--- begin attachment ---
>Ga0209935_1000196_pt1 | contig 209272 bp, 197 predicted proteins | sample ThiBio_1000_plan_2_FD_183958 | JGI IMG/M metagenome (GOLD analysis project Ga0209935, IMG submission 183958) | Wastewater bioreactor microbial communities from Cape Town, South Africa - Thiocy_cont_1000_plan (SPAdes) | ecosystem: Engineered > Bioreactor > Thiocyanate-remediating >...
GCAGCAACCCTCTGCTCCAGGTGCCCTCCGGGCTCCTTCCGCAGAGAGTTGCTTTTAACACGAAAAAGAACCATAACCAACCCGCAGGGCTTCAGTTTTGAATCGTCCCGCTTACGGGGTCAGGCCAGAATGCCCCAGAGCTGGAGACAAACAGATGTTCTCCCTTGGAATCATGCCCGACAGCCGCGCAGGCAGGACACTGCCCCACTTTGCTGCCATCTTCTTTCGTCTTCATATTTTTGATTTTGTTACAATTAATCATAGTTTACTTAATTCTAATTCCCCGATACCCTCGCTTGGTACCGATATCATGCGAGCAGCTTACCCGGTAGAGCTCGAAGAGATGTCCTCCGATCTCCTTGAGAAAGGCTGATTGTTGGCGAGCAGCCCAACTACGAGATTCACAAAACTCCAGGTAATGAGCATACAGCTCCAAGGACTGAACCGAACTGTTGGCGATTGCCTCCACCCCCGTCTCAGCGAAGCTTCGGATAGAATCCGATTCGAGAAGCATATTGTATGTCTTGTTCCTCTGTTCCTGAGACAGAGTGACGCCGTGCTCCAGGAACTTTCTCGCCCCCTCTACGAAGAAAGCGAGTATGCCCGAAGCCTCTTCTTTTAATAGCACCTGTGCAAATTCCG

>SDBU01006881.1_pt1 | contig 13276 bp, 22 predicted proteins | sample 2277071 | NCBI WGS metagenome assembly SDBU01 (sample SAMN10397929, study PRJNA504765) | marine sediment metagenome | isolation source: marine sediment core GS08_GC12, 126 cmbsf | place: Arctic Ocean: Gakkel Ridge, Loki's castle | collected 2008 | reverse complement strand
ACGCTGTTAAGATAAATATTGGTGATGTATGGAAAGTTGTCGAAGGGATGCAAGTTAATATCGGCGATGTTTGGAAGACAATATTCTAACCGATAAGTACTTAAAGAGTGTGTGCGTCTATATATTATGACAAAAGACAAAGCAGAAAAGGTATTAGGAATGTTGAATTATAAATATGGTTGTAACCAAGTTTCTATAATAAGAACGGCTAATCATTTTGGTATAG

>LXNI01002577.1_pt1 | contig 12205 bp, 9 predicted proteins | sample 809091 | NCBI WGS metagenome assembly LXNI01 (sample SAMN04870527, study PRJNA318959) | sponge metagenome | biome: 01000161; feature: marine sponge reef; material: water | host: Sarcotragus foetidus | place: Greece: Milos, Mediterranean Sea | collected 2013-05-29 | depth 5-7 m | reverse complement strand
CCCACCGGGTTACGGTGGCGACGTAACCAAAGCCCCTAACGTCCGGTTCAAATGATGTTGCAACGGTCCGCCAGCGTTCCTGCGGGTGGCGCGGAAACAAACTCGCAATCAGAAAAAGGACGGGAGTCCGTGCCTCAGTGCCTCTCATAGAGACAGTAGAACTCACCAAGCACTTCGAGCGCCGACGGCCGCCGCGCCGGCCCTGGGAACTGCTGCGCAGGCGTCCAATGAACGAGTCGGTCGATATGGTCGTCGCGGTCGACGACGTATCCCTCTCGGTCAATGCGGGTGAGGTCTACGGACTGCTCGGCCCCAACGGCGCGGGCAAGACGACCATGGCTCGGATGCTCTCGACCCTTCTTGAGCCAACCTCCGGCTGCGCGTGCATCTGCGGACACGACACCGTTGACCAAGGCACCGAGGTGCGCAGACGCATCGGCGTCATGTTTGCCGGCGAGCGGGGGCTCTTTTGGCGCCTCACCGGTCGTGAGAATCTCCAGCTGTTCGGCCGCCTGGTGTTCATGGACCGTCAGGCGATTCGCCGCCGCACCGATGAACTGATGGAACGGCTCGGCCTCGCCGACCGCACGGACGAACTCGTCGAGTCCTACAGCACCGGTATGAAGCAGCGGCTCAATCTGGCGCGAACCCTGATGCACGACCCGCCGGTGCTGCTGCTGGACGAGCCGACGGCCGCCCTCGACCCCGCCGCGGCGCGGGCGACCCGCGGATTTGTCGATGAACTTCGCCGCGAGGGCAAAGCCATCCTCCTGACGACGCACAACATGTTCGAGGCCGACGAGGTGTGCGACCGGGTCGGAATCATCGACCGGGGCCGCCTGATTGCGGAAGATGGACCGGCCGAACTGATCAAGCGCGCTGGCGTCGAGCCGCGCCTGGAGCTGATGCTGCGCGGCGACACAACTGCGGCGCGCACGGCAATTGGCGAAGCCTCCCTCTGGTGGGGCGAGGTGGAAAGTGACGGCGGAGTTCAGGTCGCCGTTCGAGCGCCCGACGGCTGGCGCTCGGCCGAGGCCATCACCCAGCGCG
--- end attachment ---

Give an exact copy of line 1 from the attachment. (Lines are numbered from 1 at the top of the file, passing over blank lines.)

>Ga0209935_1000196_pt1 | contig 209272 bp, 197 predicted proteins | sample ThiBio_1000_plan_2_FD_183958 | JGI IMG/M metagenome (GOLD analysis project Ga0209935, IMG submission 183958) | Wastewater bioreactor microbial communities from Cape Town, South Africa - Thiocy_cont_1000_plan (SPAdes) | ecosystem: Engineered > Bioreactor > Thiocyanate-remediating >...